Jacksonville will look at its loss to Kansas City and bemoan a few critical moments; an unforced fumble by Jamal Agnew, a shoe-string tackle on Agnew’s second big kick return by Chiefs kicker Harrison Butker, a dropped deep ball by Christian Kirk, and a dropped interception by Foyesade Oluokun to name a few.
The Jaguars weren’t blown out by the Chiefs. They weren’t a fraud. They acquitted themselves well. Now, the next phase of their development: going from good to contenders.
Jacksonville has a few key free agents to re-sign in receiver Zay Jones and tight end Evan Engram, but now it must do what it has for the past two years. Draft well.
The Jaguars spent more than any other team in free agency last year, but with expensive deals on the books and next year’s likely extension for quarterback Trevor Lawrence, general manager Trent Baalke needs to find value signings and quality rookies. It was easy to find talent with extra first-round picks and selecting at the top of every round. It won’t be so easy this time around.
If Baalke can continue building — specifically in the secondary and offensive line — by stocking the roster with capable youngsters, the Jaguars will be the clear favorites in the AFC South and a threat to join Kansas City, Cincinnati, and Buffalo in the conference’s elite category soon.
5. Giants have the coach … now must come the players
It’s a rare thing to be beaten by 31 points in a playoff game, and feel great about the season.
Yet that’s where the New York Giants are.
Last season, the Giants were defined by a cowardly decision to run a quarterback sneak on 3rd and 9 in Week 18, trying to get room to punt. That group went 4-13. This team went 9-7-1 under first-year head coach Brian Daboll, who proved he’s finally going to stop the New York carousel sent spinning when Tom Coughlin retired in 2015.
However, general manager Joe Schoen has tough decisions ahead.
The first is quarterback Daniel Jones. There are two smart choices here. Considering their ample cap space, the Giants could be using the non-exclusive franchise tag, which will cost approximately $32.4 million. If a team signs Jones to an offer sheet, New York can match or let him walk, getting two first-round picks in the process. Or, the Giants can let Jones walk and try to draft a replacement, likely needing to move up for a quality prospect.
Then there’s Saquon Barkley. The Giants watched Barkley 21 games in the three seasons preceding 2022 before churning out 1,650 total yards and 10 touchdowns in this campaign. If Barkley gets a long-term deal in New York, expect it to be top-of-market.
Both Jones and Barkley were the chief reasons the offense did anything, with no receivers approaching 1,000 yards.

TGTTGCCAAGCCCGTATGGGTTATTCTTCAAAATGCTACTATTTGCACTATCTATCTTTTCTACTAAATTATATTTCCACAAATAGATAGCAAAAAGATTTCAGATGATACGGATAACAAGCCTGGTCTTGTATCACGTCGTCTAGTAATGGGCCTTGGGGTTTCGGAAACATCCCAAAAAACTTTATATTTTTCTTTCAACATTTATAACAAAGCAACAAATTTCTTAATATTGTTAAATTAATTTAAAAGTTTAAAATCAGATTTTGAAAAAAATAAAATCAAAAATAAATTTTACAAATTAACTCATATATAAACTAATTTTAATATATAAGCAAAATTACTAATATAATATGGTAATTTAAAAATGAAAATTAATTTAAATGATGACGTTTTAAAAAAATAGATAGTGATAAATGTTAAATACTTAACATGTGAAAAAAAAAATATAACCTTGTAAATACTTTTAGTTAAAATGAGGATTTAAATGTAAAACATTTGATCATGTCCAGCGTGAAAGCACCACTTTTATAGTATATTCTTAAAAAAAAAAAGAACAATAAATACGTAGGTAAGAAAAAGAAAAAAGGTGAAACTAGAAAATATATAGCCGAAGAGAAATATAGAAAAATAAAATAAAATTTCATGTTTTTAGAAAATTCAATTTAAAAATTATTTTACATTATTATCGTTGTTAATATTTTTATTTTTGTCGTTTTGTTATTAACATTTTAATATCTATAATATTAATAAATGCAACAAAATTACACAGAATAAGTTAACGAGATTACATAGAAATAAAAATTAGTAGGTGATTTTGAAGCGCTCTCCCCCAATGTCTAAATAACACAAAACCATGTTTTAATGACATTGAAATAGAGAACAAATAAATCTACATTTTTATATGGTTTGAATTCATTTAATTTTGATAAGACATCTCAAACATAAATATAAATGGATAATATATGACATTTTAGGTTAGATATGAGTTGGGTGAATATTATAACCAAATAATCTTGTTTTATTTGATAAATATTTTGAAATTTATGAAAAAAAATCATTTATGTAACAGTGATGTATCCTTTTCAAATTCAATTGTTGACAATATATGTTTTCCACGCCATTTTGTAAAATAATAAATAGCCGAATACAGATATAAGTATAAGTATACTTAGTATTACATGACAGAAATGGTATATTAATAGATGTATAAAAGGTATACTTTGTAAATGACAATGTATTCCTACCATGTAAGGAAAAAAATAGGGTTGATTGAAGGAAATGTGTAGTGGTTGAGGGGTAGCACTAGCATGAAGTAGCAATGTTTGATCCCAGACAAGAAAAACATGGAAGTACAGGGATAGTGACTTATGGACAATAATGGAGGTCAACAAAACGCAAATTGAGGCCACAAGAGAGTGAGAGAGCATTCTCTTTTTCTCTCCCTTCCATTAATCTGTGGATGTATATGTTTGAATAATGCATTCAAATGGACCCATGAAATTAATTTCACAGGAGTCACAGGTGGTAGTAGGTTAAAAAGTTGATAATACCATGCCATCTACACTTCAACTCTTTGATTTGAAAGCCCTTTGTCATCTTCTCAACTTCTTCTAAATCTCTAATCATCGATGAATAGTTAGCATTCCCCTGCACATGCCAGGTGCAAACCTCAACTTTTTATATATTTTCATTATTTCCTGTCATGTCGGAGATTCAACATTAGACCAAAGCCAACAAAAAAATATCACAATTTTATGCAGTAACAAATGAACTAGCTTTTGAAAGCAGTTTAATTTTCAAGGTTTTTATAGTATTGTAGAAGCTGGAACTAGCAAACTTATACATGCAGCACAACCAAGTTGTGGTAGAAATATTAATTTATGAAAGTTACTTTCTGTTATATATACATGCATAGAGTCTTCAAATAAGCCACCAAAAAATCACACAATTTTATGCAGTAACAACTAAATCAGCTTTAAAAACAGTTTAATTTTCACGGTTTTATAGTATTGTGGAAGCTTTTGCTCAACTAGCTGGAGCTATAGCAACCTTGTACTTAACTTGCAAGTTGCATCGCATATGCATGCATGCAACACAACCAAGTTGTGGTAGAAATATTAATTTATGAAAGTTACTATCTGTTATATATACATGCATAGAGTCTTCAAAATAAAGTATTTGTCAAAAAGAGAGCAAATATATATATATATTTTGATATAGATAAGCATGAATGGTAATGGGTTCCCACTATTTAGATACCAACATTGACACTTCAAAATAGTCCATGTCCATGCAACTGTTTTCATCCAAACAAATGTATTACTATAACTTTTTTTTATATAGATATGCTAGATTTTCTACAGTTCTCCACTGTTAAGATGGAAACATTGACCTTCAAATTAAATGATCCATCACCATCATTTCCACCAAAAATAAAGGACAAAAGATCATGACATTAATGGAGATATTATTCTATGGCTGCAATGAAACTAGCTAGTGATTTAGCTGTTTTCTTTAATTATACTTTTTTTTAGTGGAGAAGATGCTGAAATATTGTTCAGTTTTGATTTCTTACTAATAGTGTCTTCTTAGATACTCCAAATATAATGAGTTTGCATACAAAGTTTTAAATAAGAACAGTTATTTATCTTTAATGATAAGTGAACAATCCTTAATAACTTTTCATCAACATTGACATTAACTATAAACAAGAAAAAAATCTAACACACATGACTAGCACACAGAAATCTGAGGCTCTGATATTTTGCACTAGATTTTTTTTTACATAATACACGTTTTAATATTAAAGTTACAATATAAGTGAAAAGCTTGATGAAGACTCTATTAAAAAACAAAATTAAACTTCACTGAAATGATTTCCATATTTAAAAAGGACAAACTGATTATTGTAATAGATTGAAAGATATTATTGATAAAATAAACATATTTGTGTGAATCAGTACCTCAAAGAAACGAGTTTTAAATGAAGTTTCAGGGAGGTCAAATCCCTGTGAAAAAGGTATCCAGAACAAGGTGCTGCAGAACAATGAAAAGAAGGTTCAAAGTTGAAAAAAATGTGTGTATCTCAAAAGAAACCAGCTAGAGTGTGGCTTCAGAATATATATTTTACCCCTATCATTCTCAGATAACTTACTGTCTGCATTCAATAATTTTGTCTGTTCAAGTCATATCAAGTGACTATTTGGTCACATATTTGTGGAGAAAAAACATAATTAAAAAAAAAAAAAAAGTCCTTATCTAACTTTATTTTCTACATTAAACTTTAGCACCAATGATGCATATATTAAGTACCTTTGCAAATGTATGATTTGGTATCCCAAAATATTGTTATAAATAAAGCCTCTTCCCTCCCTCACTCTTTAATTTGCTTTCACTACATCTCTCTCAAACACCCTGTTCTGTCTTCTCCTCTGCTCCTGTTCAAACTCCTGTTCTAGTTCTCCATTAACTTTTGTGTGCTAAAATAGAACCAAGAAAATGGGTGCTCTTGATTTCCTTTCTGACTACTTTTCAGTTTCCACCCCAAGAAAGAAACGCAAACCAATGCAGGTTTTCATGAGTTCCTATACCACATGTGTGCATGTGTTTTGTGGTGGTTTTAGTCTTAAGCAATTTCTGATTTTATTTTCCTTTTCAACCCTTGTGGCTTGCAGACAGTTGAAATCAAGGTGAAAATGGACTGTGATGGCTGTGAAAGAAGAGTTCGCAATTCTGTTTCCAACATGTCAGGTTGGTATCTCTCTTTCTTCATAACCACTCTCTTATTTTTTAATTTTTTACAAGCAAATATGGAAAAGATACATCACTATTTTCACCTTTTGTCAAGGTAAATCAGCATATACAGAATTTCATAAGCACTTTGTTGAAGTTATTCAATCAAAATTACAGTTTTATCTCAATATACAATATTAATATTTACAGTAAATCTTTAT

With the free-agent class very weak and the Giants having tons of cap space, they could opt to use both the transition and franchise tags or decide to continue building through the draft while hoarding the unallocated money, rolling it into future years.
But if the Giants want to keep improving in 2023, it starts with either keeping Jones and Barkley or significantly upgrading the marquee spots on the offense.
We’re more than three months from the 2023 NFL Draft in Kansas City. But I have a prediction:
Nobody’s draft stock is more intriguing to watch than Florida’s Anthony Richardson.
In league circles, it’s a given we’ll see Alabama’s Bryce Young, Ohio State’s C.J. Stroud and Kentucky’s Will Levis go early in the first round. As an aside, Stroud foregoing his senior season with the Buckeyes is great for quarterback-needy teams but potentially bad for the Chicago Bears, as now there are more options and fewer reasons to trade a bushel in an effort to move up to No. 1 overall.
However, there’s a fourth quarterback to watch in Florida’s Anthony Richardson.
Richardson, while raw, might be the most talented of the group. He’s the kind of prospect most NFL evaluators believe could use a year of coaching and polish, but his arm combined with his athletic ability is tantalizing.
Speaking with one high-ranking personnel evaluator who has done significant film work on Richardson, his comparison was Kordell Stewart. The source felt Richardson compared to Stewart “mentally and athletically” at this juncture, stating he’s both a project and an excellent athlete. All told, the exec has a late second-round grade on the Miami native.
In the SEC this season as a redshirt sophomore, Richardson only completed 53.8 percent of his attempts with 2,549 yards, 17 touchdowns, and nine interceptions. However, he amassed 654 rushing yards and nine scores as well, and all this at 6-foot-4 and 236 pounds.
While the stats are underwhelming, the film, size and potential are dazzling.
And this time of year, those traits can elevate a prospect as much as anything.
Inside the league
Last week was a tough time to be an assistant coach on a playoff team in the NFL.
After seeing their squad lose in the Wild Card round, five of the 12 coordinators were either fired or mutually moved on from including offensive coordinators Greg Roman (Baltimore Ravens), Joe Lombardi (Los Angeles Chargers), and Byron Leftwich (Tampa Bay Buccaneers). The same fate found defensive gurus Josh Boyer (Miami Dolphins) and Joe Donatell (Minnesota Vikings).